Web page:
In the face of growing awareness of the impact that their operations play beyond the bottom line, many companies are supporting community-building efforts as a sign of corporate social responsibility.
Corporate social responsibility has been defined as the “steps that a company takes steps to ensure there are positive social and environmental effects associated with the way the business operates.”
With many companies jumping on the corporate responsibility bandwagon, some industries are ahead of the game in implementing programs that genuinely meet the needs of the communities touched by their industry. The coffee industry is particularly advanced in expressing their corporate social responsibility.
“There is a strong sense of corporate responsibility within much of the coffee industry,” explains Grounds for Health Executive Director, Ellen Starr.
“Many executives feel a deep appreciation for the part that farmworkers play at the beginning of the supply chain.”
Bringing cervical cancer screening to underserved coffee-growing communities worldwide
As an agricultural product, coffee is grown in some of the most rural areas of the world. The coffee plants are tended by local workers who might live many miles from any established healthcare centers. Even with the benefits of steady employment, the sheer distance between coffee plantations and the nearest large center can prove a barrier to healthcare.
This leads women workers in coffee-growing areas to be widely underserved when it comes to the screening and treatment of cervical cancer, an entirely preventable disease. Founded in 1996, Grounds for Health works in partnership with global leaders from the coffee and healthcare industries to promote corporate social responsibility through the prevention of cervical cancer in these coffee-growing communities worldwide.
We spoke to Ellen Starr, Executive Director of Grounds for Health, to learn more about how the Vermont-based non-profit organization provides grassroots training and support for cervical cancer prevention programs in rural and low resource coffee-growing regions in East Africa and Latin America.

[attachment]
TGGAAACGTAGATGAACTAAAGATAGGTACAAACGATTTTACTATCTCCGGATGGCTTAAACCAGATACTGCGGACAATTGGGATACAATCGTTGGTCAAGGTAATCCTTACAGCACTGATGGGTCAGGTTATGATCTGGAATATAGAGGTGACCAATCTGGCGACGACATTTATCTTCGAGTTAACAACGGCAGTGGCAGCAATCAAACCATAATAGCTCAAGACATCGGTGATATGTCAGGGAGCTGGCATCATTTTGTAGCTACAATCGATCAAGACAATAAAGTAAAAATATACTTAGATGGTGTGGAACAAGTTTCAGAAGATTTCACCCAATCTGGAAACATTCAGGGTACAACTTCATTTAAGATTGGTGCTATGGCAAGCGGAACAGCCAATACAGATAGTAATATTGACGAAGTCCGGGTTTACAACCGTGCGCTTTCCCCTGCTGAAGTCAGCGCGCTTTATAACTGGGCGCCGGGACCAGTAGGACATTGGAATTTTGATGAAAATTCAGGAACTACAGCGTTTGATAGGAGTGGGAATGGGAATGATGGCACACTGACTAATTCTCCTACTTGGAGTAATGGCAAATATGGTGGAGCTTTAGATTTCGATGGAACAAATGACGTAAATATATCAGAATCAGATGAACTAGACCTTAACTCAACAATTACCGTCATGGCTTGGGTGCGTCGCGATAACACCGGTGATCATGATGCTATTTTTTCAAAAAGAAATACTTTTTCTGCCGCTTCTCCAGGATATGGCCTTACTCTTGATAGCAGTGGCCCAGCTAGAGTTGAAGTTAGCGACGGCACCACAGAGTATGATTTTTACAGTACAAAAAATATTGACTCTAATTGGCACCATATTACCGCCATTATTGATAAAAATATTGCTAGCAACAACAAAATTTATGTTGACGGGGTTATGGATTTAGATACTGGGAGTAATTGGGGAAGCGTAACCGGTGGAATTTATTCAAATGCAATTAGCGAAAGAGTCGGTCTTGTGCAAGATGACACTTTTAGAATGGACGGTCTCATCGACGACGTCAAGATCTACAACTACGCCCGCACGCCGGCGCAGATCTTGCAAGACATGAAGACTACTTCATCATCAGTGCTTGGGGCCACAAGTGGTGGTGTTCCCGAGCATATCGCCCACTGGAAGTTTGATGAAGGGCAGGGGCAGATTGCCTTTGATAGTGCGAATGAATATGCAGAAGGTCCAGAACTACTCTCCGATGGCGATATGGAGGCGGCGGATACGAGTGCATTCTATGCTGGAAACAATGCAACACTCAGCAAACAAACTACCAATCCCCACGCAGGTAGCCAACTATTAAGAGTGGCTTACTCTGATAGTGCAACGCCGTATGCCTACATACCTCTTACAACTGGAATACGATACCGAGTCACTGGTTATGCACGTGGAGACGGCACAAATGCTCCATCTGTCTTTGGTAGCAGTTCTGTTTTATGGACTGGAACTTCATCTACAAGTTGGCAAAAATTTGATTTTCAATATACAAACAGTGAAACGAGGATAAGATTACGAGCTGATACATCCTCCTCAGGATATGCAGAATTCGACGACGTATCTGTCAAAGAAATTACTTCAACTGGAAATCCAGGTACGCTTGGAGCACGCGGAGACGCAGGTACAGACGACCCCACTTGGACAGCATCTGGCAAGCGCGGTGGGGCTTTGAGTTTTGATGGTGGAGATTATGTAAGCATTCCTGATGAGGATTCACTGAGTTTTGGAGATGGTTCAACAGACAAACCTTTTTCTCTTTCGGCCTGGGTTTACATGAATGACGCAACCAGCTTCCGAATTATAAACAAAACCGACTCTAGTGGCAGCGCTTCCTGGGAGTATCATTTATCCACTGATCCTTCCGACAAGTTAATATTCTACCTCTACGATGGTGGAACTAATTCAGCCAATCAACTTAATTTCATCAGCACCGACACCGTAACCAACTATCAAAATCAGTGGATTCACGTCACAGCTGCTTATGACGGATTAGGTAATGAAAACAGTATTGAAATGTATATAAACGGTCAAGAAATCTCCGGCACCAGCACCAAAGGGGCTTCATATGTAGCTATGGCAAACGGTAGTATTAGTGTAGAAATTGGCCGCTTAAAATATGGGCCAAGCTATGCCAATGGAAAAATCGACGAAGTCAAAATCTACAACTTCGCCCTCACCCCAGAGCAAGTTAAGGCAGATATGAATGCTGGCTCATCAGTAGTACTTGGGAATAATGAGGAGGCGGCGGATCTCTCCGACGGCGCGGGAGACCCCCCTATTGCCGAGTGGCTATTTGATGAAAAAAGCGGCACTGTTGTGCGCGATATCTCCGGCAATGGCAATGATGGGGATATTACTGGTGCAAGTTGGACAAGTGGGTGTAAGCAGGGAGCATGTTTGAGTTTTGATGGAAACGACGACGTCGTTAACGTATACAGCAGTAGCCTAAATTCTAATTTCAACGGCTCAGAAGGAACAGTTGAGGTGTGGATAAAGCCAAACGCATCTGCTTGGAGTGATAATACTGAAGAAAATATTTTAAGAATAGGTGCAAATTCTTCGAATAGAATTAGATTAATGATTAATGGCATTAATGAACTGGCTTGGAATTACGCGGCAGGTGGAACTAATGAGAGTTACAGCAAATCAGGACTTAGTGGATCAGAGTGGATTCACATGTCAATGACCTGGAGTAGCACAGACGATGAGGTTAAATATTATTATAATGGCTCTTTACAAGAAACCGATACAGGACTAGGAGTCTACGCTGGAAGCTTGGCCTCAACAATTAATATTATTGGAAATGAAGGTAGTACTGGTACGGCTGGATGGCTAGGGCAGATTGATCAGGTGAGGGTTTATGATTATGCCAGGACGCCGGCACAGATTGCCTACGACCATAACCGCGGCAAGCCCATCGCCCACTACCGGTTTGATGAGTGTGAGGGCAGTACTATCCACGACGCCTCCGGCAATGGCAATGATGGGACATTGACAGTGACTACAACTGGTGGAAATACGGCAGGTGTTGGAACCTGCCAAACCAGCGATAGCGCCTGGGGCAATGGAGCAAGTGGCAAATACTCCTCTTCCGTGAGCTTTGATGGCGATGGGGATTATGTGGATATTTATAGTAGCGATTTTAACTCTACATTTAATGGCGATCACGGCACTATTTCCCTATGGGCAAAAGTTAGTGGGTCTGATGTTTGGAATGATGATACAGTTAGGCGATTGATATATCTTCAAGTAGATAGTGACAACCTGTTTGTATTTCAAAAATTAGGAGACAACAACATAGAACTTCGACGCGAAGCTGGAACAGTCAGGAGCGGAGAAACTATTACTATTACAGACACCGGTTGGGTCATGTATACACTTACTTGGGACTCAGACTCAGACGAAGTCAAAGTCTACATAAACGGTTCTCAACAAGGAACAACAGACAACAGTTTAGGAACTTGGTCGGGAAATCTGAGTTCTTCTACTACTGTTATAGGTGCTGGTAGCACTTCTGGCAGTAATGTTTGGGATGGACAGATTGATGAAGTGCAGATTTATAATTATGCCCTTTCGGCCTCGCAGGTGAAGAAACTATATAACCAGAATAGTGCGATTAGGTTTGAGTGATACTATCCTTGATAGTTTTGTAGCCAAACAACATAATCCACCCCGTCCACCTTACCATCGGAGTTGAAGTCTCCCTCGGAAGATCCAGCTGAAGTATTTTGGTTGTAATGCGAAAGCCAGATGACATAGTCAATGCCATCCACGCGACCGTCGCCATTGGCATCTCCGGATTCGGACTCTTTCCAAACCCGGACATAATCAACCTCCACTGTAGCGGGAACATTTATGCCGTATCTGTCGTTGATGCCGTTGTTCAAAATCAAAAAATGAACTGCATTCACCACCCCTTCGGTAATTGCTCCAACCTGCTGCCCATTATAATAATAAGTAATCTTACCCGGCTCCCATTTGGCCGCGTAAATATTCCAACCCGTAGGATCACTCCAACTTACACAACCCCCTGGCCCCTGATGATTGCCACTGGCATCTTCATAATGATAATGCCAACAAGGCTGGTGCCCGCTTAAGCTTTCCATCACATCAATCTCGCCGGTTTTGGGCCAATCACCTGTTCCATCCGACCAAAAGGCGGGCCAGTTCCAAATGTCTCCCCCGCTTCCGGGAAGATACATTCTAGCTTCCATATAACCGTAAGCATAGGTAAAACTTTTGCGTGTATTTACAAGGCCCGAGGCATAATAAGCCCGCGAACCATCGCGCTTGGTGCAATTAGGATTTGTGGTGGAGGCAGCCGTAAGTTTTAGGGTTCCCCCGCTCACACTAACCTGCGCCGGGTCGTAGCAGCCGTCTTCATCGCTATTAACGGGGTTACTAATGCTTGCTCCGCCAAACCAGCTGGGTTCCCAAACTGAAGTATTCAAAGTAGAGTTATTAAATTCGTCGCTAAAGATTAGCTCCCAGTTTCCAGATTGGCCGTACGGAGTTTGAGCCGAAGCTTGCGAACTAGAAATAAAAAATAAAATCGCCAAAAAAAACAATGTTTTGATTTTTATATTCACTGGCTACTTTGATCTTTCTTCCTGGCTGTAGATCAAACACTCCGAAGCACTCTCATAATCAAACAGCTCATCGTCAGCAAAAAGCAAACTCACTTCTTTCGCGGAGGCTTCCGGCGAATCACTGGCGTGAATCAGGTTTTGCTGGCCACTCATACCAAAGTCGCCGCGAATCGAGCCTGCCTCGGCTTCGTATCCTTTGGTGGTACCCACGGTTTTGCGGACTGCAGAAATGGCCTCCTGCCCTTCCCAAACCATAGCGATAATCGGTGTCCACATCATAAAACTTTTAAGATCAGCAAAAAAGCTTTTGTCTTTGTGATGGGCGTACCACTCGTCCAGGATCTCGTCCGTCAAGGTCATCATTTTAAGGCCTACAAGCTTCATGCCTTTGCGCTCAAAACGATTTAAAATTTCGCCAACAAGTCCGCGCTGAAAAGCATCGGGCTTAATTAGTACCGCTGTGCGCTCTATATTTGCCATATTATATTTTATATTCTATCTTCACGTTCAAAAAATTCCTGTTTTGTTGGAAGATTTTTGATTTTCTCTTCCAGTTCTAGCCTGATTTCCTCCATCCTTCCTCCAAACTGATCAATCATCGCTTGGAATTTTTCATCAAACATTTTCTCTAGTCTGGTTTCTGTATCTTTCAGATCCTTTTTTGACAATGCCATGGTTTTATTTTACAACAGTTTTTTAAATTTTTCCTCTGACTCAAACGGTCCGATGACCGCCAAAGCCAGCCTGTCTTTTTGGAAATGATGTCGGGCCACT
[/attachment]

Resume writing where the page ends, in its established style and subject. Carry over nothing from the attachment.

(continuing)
The impact of cervical cancer among women in the world’s coffee-growing regions
In most developing countries, cervical cancer causes the deaths of more women than any other cancer. Coffee is predominantly grown in low resource countries where nearly 9 out of 10 cervical cancer deaths occur. Most of the women living in these communities have never received the screening that would ensure that cervical pre-cancer is treated before cancer is even allowed to develop.
“Without early detection, women in the coffee-growing regions where we work can develop cervical cancer without even realizing it and at a stage where survival is unlikely. Even if cancer is discovered at an earlier stage, access to life-saving health care is severely limited.”
“The women who live and work in coffee growing regions play many important roles in their communities. When they become sick, it leaves a tremendous burden on their families, their workplaces and the community at large.”
Screening women just once in their lifetime reduces the lifetime risk of cervical cancer by as much as 36 percent. With two screenings, cancer risk declined by as much as 60 percent (at 35 and 40 years of age).
“Women coffee pickers and sorters work long hours fulfilling their responsibilities both at work and at home and rarely have the time to attend to health issues in general let alone disease prevention.
Many of these women live in rural areas that lack affordable transportation, making it even more difficult and sometimes impossible for them to receive adequate health care.”
Since coffee farming represents an important part in these regions’ agrarian sector, coffee corporations and NGOs like Grounds for Health look for ways to improve the wellbeing of women by expanding life-saving cancer prevention services in these low-resource communities.
Addressing healthcare challenges of cervical cancer in Mexico’s coffee-growing communities
Grounds for Health founder and former president of an American coffee company, Dan Cox, saw the growing problem with cervical cancer in the coffee regions. He and a close friend, Dr. Francis Fote, OB/GYN, were visiting coffee cooperatives in the Oaxaca region of Mexico, when they learned that cancer rates in coffee growing regions were some of the highest in the world.
In Mexico, close to 48 million women risk diagnosis of cervical cancer, the most common cancer in the country among women ages 15 to 44. But studies found that cytology screenings every three years, in combination with HPV vaccination, reduce cancer incidence and mortality in the region by 75 percent.
Read how Ground for Health brought high-quality cervical cancer screening to remote areas>>
Cox and Dr. Fote decided to take action, working alongside local OB/GYNs to improve access to efforts in cervical prevention. With the help and financial backing from Green Mountain Coffee Roasters (now Keurig Green Mountain), they coordinated volunteer cytologists and pathologists to provide on-site training and interpretation of Pap smears, the only technology in use at the time.